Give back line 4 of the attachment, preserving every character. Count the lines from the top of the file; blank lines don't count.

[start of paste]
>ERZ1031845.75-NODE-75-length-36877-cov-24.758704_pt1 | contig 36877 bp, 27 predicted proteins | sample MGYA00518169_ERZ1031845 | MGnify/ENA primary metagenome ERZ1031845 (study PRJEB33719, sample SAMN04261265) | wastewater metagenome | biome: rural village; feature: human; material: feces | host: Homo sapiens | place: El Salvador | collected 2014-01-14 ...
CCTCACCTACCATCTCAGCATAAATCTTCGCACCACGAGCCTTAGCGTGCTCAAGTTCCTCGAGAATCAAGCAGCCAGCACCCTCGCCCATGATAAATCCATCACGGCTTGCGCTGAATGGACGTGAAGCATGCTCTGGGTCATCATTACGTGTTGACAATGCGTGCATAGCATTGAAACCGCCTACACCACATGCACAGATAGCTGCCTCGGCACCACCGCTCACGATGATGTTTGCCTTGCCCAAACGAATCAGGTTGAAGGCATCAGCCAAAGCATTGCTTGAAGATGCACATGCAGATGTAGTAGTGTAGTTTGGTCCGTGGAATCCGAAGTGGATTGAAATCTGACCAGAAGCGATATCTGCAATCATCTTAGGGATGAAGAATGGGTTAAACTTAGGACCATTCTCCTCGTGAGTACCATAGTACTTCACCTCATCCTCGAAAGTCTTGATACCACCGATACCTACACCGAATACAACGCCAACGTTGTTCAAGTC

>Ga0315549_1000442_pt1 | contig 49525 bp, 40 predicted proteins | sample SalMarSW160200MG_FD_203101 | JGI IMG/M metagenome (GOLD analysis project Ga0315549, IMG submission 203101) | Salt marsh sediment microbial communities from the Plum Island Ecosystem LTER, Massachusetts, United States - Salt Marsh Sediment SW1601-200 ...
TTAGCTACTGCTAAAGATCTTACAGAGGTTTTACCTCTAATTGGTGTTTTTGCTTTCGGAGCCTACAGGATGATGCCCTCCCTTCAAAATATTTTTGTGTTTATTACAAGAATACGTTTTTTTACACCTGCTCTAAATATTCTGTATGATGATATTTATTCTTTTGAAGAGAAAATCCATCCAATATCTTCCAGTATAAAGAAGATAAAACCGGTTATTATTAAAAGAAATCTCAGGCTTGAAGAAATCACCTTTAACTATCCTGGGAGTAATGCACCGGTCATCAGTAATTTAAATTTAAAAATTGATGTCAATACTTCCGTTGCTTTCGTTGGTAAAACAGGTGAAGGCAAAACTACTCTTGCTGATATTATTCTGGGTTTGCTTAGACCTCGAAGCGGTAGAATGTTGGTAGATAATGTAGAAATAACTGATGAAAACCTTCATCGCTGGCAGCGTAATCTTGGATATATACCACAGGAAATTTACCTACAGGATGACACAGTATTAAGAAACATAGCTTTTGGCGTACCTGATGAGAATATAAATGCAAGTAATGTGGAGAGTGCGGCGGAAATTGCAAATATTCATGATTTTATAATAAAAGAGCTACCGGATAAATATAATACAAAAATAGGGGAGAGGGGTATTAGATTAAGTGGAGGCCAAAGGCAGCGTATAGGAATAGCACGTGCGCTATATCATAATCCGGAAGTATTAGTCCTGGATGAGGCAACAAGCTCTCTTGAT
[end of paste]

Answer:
TTAGCTACTGCTAAAGATCTTACAGAGGTTTTACCTCTAATTGGTGTTTTTGCTTTCGGAGCCTACAGGATGATGCCCTCCCTTCAAAATATTTTTGTGTTTATTACAAGAATACGTTTTTTTACACCTGCTCTAAATATTCTGTATGATGATATTTATTCTTTTGAAGAGAAAATCCATCCAATATCTTCCAGTATAAAGAAGATAAAACCGGTTATTATTAAAAGAAATCTCAGGCTTGAAGAAATCACCTTTAACTATCCTGGGAGTAATGCACCGGTCATCAGTAATTTAAATTTAAAAATTGATGTCAATACTTCCGTTGCTTTCGTTGGTAAAACAGGTGAAGGCAAAACTACTCTTGCTGATATTATTCTGGGTTTGCTTAGACCTCGAAGCGGTAGAATGTTGGTAGATAATGTAGAAATAACTGATGAAAACCTTCATCGCTGGCAGCGTAATCTTGGATATATACCACAGGAAATTTACCTACAGGATGACACAGTATTAAGAAACATAGCTTTTGGCGTACCTGATGAGAATATAAATGCAAGTAATGTGGAGAGTGCGGCGGAAATTGCAAATATTCATGATTTTATAATAAAAGAGCTACCGGATAAATATAATACAAAAATAGGGGAGAGGGGTATTAGATTAAGTGGAGGCCAAAGGCAGCGTATAGGAATAGCACGTGCGCTATATCATAATCCGGAAGTATTAGTCCTGGATGAGGCAACAAGCTCTCTTGAT